The refuseniks have now been thrown back into the national spotlight following the imprisonment of five Israeli draft dodgers – including Goldman last August and September. The jailings began after an open letter from graduating high school students refusing to enlist was published in the August 15 edition of Yedioth Aharonoth. Over 60 high-school students signed the letter, declaring their intention to evade conscription, once again taking aim at Israel’s 41 year occupation of the West Bank and Gaza.
“Our refusal comes first and foremost as a protest of the separation, control, oppression and killing policy held by the State of Israel in the occupied territories,” reads the published letter that was also sent to both IDF Chief of Staff Gabi Ashkenazi and Defense Minister Ehud Barak.
“We cannot hurt in the name of defense or imprison in the name of freedom; therefore we cannot be moral and serve the occupation,” concludes the letter.
Goldman, whose father was a deputy head of the Mossad foreign intelligence agency, echoes the sentiment. I first met her hiding out in a Ni’lin medical clinic as the army invaded the village spraying live bullets.
As we sit in a trendy Tel Aviv cafe talking about both her political influences and activist experiences, it becomes clear that what drives the admirer of the 1968 Paris student revolt is both philosophical and visceral: she refuses to participate in what she has seen the military do in Ni’lin and rejects what the army represents.
“Ni’lin’s [struggle] is a window that shows an example of Israeli-Palestinian solidarity,” Goldman explains.
It is a perspective that grinds against the Israeli mainstream. For Defense Ministry spokesman Sholomo Dror, the issue of military refusal is one of a small minority of Israelis breaking the law and not fulfilling their national obligations.
Dror argues that Israelis have a “democratic” responsibility to serve in the state’s armed forces.
“If you want to oppose the government’s policies, then serve in the army and oppose the policies afterwards,” he says in a phone interview from his Tel Aviv office. “I don’t think serving in the army is violating people’s rights.”
According to Dror, refuseniks represent a fringe movement that poses no real threat to the military or challenge to Israeli society. “We have more people volunteering for elite unit enlistment being turned down,” he says.
The war on draft dodging
Despite this claim, Defense Ministry statistics show that 25 percent of Israeli’s avoided military service in 2007. While 11 percent of those were exempt for religious reasons, the majority falls into what is commonly referred to as “grey refusal.” This category refers to those exempt for mental or physical health reasons, or marriage, in the case of women.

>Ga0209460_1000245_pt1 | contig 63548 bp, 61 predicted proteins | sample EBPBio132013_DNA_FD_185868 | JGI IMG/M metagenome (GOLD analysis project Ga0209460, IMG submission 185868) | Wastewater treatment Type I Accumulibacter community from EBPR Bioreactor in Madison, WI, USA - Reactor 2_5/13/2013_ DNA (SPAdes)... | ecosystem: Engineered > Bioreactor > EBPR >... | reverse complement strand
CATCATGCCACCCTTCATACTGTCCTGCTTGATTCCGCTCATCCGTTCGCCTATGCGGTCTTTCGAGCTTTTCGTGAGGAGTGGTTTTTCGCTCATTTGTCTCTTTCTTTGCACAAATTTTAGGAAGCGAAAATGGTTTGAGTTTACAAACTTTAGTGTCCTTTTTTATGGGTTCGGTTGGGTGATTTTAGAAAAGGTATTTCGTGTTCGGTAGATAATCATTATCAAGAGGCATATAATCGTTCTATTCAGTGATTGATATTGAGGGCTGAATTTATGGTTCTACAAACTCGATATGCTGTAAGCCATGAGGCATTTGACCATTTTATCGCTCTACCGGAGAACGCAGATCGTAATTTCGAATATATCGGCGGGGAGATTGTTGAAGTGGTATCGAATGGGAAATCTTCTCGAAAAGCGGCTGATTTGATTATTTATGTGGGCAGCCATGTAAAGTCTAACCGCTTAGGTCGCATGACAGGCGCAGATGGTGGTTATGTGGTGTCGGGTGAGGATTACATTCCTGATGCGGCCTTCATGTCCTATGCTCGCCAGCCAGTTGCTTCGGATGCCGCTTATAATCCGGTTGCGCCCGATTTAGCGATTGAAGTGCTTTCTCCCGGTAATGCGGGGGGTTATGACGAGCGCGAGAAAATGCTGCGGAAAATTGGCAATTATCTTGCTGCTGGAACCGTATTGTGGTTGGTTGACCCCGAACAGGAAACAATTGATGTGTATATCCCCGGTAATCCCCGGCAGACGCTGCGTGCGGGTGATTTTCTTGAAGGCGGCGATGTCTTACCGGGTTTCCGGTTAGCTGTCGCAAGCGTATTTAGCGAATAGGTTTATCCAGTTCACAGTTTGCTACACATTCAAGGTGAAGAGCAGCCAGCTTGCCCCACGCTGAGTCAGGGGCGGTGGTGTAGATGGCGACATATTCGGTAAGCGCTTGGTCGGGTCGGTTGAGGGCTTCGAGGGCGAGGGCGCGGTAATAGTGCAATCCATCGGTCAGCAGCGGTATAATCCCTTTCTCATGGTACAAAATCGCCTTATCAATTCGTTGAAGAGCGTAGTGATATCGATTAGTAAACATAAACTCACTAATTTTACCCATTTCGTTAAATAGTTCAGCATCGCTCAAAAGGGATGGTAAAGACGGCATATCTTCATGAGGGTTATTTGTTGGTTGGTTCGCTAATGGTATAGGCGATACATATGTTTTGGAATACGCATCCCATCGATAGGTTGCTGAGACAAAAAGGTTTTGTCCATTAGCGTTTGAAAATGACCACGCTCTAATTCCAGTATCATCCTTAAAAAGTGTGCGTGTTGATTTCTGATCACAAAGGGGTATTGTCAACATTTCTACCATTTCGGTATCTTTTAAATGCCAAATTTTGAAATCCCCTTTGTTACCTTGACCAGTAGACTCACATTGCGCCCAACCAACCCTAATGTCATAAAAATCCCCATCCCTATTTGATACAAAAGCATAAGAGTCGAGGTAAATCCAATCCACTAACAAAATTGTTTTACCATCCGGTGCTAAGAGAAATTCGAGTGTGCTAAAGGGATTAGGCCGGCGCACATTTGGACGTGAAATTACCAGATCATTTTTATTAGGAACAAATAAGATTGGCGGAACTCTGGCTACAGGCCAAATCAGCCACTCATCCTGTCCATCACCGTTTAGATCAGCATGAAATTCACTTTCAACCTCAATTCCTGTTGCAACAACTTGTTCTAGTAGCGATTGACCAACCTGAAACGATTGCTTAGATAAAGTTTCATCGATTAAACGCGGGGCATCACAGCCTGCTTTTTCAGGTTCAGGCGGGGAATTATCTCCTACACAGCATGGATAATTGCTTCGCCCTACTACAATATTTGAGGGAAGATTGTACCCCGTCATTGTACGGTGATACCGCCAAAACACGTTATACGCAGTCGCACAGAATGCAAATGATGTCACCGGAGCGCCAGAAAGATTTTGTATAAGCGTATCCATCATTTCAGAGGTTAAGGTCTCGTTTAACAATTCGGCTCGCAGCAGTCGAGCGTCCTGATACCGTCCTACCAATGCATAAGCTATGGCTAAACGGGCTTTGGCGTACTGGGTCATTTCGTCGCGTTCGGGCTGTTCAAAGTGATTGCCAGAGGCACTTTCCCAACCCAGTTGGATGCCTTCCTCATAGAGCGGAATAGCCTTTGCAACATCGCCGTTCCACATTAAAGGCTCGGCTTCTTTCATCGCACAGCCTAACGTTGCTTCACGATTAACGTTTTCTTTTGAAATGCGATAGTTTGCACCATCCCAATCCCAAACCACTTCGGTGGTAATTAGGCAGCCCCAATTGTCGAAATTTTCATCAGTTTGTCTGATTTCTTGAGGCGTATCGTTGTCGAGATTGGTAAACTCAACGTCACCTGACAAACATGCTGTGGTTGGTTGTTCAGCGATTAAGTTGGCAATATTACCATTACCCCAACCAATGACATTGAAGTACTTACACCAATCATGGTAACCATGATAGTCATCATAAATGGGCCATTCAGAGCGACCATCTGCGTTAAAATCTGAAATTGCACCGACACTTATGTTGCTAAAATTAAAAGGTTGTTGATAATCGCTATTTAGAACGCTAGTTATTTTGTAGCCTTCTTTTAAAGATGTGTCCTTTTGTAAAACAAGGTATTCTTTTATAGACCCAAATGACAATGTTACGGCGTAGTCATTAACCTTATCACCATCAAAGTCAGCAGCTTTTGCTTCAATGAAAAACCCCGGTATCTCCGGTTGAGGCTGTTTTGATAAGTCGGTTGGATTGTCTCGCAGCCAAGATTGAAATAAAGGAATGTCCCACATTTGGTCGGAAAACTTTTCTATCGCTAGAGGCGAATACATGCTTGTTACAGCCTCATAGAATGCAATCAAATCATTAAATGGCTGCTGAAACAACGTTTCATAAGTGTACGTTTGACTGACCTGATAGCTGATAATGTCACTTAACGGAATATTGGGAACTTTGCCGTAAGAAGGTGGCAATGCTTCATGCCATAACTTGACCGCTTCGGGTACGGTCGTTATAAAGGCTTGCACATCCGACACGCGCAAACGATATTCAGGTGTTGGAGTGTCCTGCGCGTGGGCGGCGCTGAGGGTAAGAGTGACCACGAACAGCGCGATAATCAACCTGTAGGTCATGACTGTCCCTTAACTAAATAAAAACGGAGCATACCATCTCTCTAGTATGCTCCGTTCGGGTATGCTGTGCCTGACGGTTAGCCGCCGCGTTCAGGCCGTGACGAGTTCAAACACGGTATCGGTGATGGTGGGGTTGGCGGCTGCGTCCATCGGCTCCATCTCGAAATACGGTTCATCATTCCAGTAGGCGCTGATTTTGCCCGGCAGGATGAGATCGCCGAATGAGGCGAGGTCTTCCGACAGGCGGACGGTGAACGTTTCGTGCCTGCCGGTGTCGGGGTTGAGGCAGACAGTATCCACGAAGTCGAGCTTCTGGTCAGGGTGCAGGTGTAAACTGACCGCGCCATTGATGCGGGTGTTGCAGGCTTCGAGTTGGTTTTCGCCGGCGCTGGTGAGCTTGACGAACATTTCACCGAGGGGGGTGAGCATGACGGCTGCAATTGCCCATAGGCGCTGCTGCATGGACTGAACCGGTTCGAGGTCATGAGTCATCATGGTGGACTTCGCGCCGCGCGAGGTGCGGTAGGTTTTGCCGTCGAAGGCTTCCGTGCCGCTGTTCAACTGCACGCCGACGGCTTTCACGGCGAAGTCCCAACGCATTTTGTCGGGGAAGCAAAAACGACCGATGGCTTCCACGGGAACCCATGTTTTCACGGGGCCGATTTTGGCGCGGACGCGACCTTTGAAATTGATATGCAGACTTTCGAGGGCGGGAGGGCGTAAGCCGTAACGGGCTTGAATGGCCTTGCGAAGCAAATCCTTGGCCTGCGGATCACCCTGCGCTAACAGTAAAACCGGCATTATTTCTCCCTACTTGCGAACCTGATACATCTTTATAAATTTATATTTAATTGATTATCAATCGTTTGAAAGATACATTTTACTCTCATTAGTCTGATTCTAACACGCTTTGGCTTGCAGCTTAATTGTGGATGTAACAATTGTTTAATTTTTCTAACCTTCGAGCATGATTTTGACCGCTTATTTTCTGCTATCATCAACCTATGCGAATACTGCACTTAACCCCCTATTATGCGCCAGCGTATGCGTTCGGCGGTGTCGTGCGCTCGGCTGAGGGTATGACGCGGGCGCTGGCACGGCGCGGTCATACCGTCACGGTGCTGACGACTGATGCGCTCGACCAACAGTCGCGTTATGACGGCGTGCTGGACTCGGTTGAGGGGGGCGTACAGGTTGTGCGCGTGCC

In response to these statistics, Defense Minister Barak and IDF Chief Ashkenazi called for a “war on draft dodging” – an operation to publicly shame those avoiding service.
A vigorous television and billboard campaign was launched across Israel last year, under the slogan “A real Israeli doesn’t evade the army.”
The ads featured a group of Israelis on a post-army tour of India – a rite of passage so popular it has almost become a social institution – trying to impress a group of Swedish travelers with tales from the battlefront. The Israeli who avoided military service is the one who doesn’t end up with a beautiful blond.
Following publication of high school refusenik’s open letter, Attorney General Menachem Mazuz last September launched a criminal investigation into the New Profile organization – which provides support and information for people planning on or actively refusing military service.
Haaretz reported then that the inquiry into whether the organization was guilty of “incitement to draft dodging” was launched in the wake of a February request by the military.
The “incitement to draft dodging” law has never before been investigated, but New Profile organizer Haggai Matar said the group is careful to ensure that all its work is legal.
“We are trying to offer an alternative to Israel’s security discourse, to ask who’s secure and whose security we are talking about,” he explains. “We argue that perhaps we should talk about a different kind of security – social security, equality and security from needing.”
During our chat after a refusenik demonstration at a Tel Aviv military base, Matar talks about the importance of the support he received from New Profile during his own army refusal in 2001. The bushy-bearded, strawberry blond radical was a leader in the first high school refusal letter of the Second Intifada, faced a high profile public trial for rejecting enlistment and spent two years in jail as a result. The case is now taught as precedent in law schools across Israel.
“New Profile helped me a lot when I was refusing, and therefore, all I can do is offer the support that I got,” Matar smiles.
He is part of a small minority of the 25 percent of Israelis who avoid the draft by publicly opting out. Public refusal continues to receive prominent national attention and vicious social backlash.